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Luchadors have always been popular in Japan since Mil Mascaras appeared in the 1970s. The Mexican lucha libre style is exciting and dynamic and has undoubtedly influenced many aspects of the Japanese style.  Many Japanese young boys have been sent there to learn the style. While many had returned to superstardom; Tatsumi Fujinami, Riki Choshu and Tiger Mask being the premier early examples.  Many did not have much success. 

Gran Hamada was considered too small and could not catch a break in Japan for most of his career.  The Japanese were always presented an impure lucha libre product because luchadors were not working with each other and thus they reached their full potential. The time seemed right to try something new in Japan. The UWF used realism, FMW used violence, so why not lucha libre? There had not been a main focus on junior heavyweights since Tiger Mask's peak and his fans were now older and were a potential paying audience. With the help of former New Japan booker Hisashi Shinma, magazine writer Wally Yamaguchi and his student Yoshihiro Asai, Hamada helped get Universal Pro off the ground with a mixture of young Japanese who were "too small" and capable Mexican luchadors. 

They transformed into FULL (Federación Universal de Lucha Libre), which eventually folded. While Universal Pro was a good group, it did not have the native star power to achieve much success. It did expose some young new talent that would change the sport dramatically in the 1990s. In 1993, Michinoku Pro largely took over the goal of Universal on a regional level and were very successful with former Universal wrestlers making up most of the roster. They had a solid talent pool and quickly established a following that made junior heavyweight wrestling a force in puroresu.  Larger promotions like New Japan, SWS and WAR embraced the style's development.  FMW, Big Japan and BattlARTS added it to their diverse undercards.  Michinoku Pro stars started were crucial in promoting other lucharesu groups with their own flavors.  Super Delfin had Osaka Pro, MEN's Teioh became a booker in Big Japan and TAKA Michinoku eventually returned from the WWF and formed Kaientai Dojo.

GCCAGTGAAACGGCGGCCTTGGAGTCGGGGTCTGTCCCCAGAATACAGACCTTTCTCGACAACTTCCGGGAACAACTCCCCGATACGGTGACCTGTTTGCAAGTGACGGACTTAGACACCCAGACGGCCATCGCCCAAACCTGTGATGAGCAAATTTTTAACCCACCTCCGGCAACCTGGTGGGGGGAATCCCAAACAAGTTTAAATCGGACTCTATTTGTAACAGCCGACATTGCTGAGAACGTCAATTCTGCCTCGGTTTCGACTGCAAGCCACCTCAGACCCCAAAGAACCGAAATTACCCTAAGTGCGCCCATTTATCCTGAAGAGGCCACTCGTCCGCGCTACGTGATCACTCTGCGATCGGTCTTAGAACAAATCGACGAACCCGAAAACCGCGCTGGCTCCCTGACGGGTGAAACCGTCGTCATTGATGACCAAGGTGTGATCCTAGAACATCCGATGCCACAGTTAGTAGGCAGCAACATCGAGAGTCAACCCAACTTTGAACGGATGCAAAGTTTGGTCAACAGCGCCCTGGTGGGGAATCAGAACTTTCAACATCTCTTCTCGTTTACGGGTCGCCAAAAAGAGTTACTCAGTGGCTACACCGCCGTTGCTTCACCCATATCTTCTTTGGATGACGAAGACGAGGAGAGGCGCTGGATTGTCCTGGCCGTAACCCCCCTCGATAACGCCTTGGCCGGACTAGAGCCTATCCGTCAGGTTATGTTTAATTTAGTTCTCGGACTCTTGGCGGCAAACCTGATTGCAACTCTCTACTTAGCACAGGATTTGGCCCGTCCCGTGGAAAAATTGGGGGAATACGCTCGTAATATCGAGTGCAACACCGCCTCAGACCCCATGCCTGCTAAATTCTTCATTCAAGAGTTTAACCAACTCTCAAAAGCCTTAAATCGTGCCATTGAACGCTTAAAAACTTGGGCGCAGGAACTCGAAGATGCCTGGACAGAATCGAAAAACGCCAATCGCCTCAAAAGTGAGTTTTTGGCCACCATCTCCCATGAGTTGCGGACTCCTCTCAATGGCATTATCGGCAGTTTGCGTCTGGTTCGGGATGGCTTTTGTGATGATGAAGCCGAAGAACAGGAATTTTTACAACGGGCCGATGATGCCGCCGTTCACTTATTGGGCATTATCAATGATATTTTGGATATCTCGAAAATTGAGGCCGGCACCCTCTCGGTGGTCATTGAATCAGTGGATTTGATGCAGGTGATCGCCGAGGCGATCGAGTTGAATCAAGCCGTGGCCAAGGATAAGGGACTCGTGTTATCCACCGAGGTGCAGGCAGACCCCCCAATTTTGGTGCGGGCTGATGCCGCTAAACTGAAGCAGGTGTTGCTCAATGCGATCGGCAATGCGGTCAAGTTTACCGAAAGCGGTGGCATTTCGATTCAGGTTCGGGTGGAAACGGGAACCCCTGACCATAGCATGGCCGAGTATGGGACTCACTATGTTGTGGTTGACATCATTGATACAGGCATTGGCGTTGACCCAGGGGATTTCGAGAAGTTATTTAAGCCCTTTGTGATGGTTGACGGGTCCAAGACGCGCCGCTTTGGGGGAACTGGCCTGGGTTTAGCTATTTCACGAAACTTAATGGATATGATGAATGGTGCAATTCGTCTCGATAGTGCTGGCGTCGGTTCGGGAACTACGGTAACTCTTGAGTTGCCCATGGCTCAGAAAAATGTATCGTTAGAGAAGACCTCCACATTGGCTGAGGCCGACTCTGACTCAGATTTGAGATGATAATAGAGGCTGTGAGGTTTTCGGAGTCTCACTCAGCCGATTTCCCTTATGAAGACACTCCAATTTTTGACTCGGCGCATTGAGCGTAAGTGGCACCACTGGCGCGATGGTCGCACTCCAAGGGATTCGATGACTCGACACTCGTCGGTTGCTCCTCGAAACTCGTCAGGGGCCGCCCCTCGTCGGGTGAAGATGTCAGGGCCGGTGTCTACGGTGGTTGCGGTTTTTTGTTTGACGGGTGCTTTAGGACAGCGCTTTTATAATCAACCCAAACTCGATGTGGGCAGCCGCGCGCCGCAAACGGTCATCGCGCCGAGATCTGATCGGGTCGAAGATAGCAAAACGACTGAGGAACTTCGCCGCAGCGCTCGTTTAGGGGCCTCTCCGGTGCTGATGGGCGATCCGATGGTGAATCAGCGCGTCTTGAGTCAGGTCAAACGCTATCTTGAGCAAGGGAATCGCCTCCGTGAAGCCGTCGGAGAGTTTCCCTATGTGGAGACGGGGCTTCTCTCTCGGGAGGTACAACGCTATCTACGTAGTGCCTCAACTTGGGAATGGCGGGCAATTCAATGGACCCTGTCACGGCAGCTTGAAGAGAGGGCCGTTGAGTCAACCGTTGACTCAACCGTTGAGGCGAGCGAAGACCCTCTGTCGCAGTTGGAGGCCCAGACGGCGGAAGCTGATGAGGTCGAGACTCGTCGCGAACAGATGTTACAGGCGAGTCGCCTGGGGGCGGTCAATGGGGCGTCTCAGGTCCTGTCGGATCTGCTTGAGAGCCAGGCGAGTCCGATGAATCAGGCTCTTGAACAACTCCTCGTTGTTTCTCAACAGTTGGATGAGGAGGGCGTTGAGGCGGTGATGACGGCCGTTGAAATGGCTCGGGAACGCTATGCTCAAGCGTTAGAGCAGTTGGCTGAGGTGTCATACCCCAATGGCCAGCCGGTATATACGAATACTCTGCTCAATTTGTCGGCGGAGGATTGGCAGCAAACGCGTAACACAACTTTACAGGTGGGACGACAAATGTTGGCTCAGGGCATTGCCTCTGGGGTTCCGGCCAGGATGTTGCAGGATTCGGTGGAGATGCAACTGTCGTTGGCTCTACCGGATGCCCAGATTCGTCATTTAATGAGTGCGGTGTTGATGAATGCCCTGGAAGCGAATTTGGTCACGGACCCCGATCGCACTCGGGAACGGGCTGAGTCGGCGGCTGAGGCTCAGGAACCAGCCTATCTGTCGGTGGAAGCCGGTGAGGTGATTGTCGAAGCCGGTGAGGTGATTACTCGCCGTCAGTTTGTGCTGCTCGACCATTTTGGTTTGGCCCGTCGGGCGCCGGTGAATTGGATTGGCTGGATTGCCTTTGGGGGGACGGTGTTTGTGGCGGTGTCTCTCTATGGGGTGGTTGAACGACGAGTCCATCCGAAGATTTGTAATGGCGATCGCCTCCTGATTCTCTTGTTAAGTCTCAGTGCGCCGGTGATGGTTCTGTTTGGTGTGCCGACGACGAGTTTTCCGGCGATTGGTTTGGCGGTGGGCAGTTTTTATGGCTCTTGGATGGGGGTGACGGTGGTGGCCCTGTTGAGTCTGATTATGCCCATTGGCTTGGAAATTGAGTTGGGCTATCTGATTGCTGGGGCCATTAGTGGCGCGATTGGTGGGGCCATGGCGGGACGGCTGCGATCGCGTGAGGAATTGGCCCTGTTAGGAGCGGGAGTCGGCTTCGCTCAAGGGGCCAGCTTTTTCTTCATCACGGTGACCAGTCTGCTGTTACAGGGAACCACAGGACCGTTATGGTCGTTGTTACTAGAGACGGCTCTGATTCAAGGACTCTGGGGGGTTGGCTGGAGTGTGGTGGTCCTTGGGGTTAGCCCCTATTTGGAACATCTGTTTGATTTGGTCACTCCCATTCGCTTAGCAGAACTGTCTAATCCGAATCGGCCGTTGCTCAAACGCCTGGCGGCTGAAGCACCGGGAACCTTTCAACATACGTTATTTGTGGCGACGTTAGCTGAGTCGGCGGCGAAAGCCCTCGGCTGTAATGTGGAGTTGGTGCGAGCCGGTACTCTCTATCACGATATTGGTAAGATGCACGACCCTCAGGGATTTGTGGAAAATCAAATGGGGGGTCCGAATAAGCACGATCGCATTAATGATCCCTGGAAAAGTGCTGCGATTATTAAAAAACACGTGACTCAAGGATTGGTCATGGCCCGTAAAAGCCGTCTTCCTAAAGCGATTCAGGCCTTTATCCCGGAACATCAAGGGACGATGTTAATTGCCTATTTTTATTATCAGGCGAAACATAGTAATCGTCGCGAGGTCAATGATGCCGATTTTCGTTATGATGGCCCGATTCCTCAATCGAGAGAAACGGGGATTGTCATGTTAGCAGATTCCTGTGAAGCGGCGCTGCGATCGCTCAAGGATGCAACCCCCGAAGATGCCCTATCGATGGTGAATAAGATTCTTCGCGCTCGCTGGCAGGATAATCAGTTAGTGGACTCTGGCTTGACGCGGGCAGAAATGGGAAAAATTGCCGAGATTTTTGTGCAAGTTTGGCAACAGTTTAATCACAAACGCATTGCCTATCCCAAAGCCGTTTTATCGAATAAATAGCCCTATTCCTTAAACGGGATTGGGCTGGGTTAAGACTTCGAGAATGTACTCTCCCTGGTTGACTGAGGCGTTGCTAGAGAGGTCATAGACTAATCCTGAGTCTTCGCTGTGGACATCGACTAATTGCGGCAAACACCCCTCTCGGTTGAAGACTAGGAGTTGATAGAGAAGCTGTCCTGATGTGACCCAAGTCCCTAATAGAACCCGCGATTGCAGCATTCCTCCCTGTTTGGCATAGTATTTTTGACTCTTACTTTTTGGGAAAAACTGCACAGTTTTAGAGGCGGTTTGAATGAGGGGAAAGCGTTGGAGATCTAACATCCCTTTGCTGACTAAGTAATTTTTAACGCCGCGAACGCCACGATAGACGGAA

Perhaps the most significant changes of the new millenium came from the Ultimo Dragon Gym based in Mexico and the subsequent Toryumon promotion. The initial class was full of gifted performers whose cool moves, unique personas and distinct style shook up the puroresu world.  The successive classes created more and more amazing talent who redefined the lucharesu genre.  They rebranded and restructured themselves as Dragon Gate and the Kobe-based promotion has been one of the most consistant and successful small promotions in the world.  As Japanese pro-wrestling has fragmented, there has been a number of small independent promotions pop up that utilize established and rising talent alike.